Transformers: Dark of the Moon is a stunning apotheosis of many sorts – of supersized CG spectacle, of cruel and cavalier carnage, of sexist T&A and militaristic fetishism, of narrative inconsequentiality and crass stereotypes, and of size, scale and over-over-over-the-top juvenile orgiastic cartoon mayhem. It’s a 157-minute pinnacle of contemporary mega-budgeted blockbusters that’s simultaneously atrocious and astounding, overflowing with bad taste, dim-wittedness and cacophonous aesthetic overload, and so totally surpassing its aggro-testosterone dictates that it plays out like an assault or, more precisely still, like a final conquering salvo. In its extremeness, Dark of the Moon proclaims its – by which I mean, director Michael Bay’s – domination of the mainstream action landscape, with the film, in its astonishing excess, throwing down the gauntlet with the arrogant ferocity of a work that knows it can’t be bested at its own game. Promoting jingoism and heroic platitudes and yet also salaciously reveling in death and destruction, Bay fully embraces his role as directorial commander-in-chief, driven by no ideology but to proffer consumer-grade apocalyptic warfare designed to both satiate young boys’ bloodlust and arouse their libido, all with the box-office bottom-line as the true, guiding ambition.
With Dark of the Moon, 3D saves Michael Bay from himself, forcing him – in a manner similar to the wretched Revenge of the Fallen’s IMAX-customized centerpieces – to partake in relatively prolonged, smoother camera movements and less editorial franticness as a means of avoiding blurriness. When married to copious slow-motion, the effect is a visual lucidity that surpasses almost every previous Bay effort. With the plot (especially during the first tedious hour) wholly beside the point, his images take on an almost abstract splendor, be it of men freefalling from a Chicago high-rise, a serpentine mecha-monster (like a techno-variation of Dune’s sandworms) tearing through Trump Tower, or hero Sam (Shia LaBeouf) floating through the air as his Autobot BFF Bumblebee transforms from roadster to humanoid and back to roadster all while he’s riding inside the ‘bot. The fact that such car commercial-slick style is in service of ogling Megan Fox replacement Rosie Huntington-Whiteley (Bay introduces the Victoria’s Secret model-turned-actress via a close-up of her ass, to convey her prime eye-candy purpose), or of evil Decepticons incinerating innocent humans with no pity, makes the film more than a tad noxiously infantile. But as a feast for the senses, it handily accomplishes its gonzo goals, enlivened by Amir Mokri’s TV ad-shiny cinematography and Steve Jablonsky’s grandiloquent score, both of which seamlessly mesh with a cast of A-listers (John Malkovich, Frances McDormand, series mainstay John Turturro) overacting their hearts out, and a script that places a premium on screaming.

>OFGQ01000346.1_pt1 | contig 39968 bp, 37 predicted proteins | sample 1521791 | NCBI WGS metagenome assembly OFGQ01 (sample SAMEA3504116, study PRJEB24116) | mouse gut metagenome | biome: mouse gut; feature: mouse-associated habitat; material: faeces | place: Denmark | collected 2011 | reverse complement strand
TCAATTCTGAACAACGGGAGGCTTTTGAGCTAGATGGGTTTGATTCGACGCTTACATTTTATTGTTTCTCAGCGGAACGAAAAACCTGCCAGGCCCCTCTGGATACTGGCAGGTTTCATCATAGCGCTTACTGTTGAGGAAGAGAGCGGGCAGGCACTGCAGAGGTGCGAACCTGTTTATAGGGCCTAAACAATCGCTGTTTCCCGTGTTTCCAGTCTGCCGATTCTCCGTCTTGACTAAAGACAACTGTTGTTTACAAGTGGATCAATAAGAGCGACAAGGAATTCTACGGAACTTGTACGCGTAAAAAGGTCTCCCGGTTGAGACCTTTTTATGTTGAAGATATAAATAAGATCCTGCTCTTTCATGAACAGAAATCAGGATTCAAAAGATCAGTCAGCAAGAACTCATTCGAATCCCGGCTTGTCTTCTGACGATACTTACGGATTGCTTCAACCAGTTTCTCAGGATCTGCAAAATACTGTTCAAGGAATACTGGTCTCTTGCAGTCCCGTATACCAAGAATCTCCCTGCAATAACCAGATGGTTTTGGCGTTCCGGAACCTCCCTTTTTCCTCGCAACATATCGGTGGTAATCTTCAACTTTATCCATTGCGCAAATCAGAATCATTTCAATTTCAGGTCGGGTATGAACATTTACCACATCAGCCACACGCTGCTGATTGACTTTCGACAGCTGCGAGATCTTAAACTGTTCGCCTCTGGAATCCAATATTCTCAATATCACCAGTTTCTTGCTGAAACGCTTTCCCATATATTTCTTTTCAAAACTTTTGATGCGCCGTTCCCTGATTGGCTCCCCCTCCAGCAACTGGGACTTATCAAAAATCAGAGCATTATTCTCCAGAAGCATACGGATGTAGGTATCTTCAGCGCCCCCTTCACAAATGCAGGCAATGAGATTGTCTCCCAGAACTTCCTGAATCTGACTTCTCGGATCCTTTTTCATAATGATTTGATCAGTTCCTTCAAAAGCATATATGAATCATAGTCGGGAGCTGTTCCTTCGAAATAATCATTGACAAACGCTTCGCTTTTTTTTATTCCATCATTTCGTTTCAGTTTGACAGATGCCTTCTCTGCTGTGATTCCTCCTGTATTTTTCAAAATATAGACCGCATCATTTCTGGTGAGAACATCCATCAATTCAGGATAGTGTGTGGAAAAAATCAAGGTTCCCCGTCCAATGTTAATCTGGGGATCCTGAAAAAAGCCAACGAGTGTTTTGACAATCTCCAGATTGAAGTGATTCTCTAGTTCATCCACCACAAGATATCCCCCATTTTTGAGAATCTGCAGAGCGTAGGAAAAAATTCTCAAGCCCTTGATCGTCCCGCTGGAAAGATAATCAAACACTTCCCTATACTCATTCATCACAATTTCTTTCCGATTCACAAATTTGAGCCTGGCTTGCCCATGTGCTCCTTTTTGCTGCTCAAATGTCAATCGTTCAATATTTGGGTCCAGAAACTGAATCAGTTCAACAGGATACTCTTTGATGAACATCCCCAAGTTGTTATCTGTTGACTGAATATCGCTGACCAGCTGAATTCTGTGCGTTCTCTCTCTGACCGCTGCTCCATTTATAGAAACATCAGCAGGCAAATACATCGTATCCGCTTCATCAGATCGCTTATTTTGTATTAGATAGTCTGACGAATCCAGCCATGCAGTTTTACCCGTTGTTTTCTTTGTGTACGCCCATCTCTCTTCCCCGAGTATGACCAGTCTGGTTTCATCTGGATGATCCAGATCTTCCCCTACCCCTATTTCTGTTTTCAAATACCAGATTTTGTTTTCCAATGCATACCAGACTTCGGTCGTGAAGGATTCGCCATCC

If morally dubious – oh, alright, reprehensible – and dumb as steel, Dark of the Moon at least goes mercifully light on the intolerable banter of Sam’s parents, though Julie White’s mom (the most grating character in a franchise overrun by them, including Ken Jeong’s typically crude gay caricature) still gets in a crack about the size of her son’s penis. Yet Bay only cares about humans insofar as he can turn them into machines, as evidenced by a late tracking shot of LaBeouf leaping and sliding through an urban battlefield with Autobot-ian grace. Similar disinterest is shown to the story, which involves the first Apollo moon landing, Buzz Aldrin (looking confused in a cameo), JFK (resurrected through CG wizardry), and the heroic Optimus Prime’s attempts to prevent nemesis Megatron (along with another traitorous, fire engine-red ‘bot voiced by Leonard Nimoy) from enslaving the planet. Like the rest of the metal-on-metal insanity, this hodgepodge of revisionist U.S. political-history elements – which includes Megatron sitting in Honest Abe’s Lincoln Memorial chair, and 9/11-esque metropolitan demolition – exhibits no coherent or sincere beliefs except that more is everything. It’s a stew of adolescent-hormonal sex and violence whose pleasures arouse not guilt so much as mouth-agape shock and awe, culminating with a jaw-dropping hour-long bout of robot-combat madness that, fulfilling the wildest wet dreams of Transformers and action-movie fanboys by realizing the genre’s full potential for titillating amoral nastiness, solidifies Bay as the conquering Decepticon despot of our awesomeness-above-all-else modern cinema.